The southwestern Indiana plant one of the first projects of its kind is scheduled to go online in 2012 near the town of Edwardsport and use advanced coal-gasification technology to produce power with far fewer emissions than conventional coal-fired plants. Construction unofficially began in July.
The Sierra Club, Citizen Action Coalition of Indiana, Valley Watch and Save the Valley appealed the Indiana Utility Regulatory Commission's November 2007 approval of the project. The groups argued that the commission erred by failing to reopen proceedings to admit new evidence and questioned whether law allowed Duke to recover costs during construction, whether officials adequately considered the plant's future costs and whether state laws favoring use of Indiana coal violated the interstate commerce clause of the U.S. Constitution.
But the Court of Appeals ruled against the groups on all four issues. The court held that evidence of increased construction costs and other factors did not necessitate reopening proceedings because, in part, those factors were anticipated in the commission's order.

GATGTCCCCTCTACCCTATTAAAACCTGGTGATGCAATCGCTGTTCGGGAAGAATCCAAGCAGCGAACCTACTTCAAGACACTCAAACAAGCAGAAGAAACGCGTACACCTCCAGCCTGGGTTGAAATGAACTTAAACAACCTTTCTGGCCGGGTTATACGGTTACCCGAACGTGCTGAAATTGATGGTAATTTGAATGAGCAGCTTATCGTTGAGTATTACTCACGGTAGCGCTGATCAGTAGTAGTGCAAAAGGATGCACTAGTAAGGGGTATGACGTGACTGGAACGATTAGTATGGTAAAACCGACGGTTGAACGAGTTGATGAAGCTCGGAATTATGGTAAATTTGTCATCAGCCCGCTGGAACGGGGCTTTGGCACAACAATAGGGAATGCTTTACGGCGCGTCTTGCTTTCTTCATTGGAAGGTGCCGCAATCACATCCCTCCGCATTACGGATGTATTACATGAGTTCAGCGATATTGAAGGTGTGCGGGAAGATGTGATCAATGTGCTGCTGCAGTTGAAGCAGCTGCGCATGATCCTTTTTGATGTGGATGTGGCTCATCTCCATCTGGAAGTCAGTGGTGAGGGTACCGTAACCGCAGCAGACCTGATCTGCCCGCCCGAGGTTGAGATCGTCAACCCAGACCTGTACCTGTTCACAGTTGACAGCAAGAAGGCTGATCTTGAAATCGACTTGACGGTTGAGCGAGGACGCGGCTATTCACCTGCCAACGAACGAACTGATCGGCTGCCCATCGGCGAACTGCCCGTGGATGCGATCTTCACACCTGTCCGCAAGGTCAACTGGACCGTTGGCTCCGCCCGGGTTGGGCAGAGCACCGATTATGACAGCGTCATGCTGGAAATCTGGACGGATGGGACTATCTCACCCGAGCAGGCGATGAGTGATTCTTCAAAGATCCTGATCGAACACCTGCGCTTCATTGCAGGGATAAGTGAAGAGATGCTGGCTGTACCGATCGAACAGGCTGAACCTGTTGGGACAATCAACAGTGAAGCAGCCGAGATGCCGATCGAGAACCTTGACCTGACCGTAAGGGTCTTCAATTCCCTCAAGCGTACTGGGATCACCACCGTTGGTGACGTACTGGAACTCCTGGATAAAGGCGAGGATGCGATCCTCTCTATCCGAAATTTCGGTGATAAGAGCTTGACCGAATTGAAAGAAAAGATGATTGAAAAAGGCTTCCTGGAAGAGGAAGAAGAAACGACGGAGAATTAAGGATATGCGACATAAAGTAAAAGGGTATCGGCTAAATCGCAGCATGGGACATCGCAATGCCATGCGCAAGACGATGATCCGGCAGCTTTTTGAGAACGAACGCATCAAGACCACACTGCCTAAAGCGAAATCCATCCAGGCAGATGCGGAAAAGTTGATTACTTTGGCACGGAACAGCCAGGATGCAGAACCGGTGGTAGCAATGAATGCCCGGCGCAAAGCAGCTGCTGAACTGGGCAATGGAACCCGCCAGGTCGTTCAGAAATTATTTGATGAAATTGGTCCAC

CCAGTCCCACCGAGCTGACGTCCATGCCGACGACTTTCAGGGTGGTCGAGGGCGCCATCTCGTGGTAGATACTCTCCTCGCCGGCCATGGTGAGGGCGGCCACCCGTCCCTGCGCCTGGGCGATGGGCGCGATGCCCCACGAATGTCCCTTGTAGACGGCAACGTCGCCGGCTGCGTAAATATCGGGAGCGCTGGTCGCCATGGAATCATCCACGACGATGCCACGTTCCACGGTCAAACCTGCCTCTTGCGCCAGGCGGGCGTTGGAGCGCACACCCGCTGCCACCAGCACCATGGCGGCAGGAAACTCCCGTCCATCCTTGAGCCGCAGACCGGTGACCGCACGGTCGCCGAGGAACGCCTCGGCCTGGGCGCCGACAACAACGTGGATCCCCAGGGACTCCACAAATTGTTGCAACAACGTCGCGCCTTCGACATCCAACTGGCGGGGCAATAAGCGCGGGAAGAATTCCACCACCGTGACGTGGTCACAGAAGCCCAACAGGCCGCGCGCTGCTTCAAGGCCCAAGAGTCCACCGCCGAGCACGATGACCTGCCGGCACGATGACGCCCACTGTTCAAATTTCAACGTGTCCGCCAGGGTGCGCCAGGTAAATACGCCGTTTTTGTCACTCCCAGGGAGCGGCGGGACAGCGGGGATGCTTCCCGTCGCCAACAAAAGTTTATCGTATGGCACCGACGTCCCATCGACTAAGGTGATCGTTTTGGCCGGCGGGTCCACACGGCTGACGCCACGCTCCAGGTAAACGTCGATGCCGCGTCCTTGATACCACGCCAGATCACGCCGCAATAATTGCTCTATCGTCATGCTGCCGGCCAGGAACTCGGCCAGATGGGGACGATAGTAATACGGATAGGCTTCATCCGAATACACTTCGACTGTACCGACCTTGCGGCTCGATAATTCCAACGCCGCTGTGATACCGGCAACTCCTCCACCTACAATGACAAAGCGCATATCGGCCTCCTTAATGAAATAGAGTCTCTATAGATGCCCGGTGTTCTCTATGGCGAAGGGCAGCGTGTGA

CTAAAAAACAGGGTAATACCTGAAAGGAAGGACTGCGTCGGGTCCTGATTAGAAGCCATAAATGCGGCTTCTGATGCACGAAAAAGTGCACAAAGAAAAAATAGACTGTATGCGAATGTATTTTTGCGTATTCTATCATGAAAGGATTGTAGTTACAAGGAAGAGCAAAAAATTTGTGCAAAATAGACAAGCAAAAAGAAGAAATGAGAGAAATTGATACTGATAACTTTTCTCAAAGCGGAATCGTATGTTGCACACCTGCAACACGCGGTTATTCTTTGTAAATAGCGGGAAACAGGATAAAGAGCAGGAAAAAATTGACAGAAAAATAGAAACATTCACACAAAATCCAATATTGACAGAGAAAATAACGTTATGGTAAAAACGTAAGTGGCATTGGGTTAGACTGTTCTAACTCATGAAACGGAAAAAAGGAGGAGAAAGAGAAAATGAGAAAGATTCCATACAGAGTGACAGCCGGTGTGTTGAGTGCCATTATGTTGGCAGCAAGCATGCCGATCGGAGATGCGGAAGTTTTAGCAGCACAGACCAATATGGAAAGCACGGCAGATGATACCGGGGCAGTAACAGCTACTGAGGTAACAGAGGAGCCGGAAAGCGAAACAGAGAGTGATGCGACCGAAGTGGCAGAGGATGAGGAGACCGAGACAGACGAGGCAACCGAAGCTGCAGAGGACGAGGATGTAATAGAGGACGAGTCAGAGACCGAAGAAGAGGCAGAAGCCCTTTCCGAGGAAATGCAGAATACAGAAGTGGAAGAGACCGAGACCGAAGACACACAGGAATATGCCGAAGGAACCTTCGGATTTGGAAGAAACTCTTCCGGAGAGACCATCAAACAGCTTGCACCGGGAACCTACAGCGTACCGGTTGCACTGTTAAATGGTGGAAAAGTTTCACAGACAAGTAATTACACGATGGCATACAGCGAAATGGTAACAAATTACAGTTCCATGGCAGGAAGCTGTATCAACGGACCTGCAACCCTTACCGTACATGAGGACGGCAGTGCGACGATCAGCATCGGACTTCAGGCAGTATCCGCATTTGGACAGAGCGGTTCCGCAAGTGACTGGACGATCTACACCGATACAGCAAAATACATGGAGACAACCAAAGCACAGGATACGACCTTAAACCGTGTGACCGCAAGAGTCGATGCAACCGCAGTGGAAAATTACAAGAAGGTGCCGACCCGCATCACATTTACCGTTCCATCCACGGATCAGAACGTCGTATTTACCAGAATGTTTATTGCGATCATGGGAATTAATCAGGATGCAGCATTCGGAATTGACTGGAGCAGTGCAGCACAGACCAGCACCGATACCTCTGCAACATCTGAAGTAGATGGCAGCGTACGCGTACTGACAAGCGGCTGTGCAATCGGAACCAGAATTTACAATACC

The court also said the commission did not err in allowing Duke to recover costs during construction. It also held that Duke and the commission had considered the potential costs that might eventually be imposed by federal greenhouse gas limits. Duke has a proposal before state utility regulators to test technology to capture and store the plant's carbon dioxide below ground.
The groups also asked the court to overturn state laws expressing a preference for Indiana coal in approving utility projects. But the court said that even if the laws were overturned, the groups would not be entitled to relief and the commission did not consider the use of Indiana coal as a factor in granting Duke's petition.
The Associated Press left phone messages seeking comment at the office of Jerome Polk, attorney for the environmental groups, and Duke Energy.
Unlike traditional coal-fired power plants that burn coal to produce electricity, coal gasification converts coal into a synthetic gas that's processed to remove pollutants such as mercury and sulfur.
That gas is then burned in a traditional turbine power plant to produce electricity.
The 630-megawatt plant is being built along White River near Edwardsport, about 15 miles northeast of Vincennes, replacing a 160-megawatt coal-fired plant that Duke operates there.
The new plant, if built and opened by 2012, stands to be the first in the nation to use coal gasification technology on such a large scale.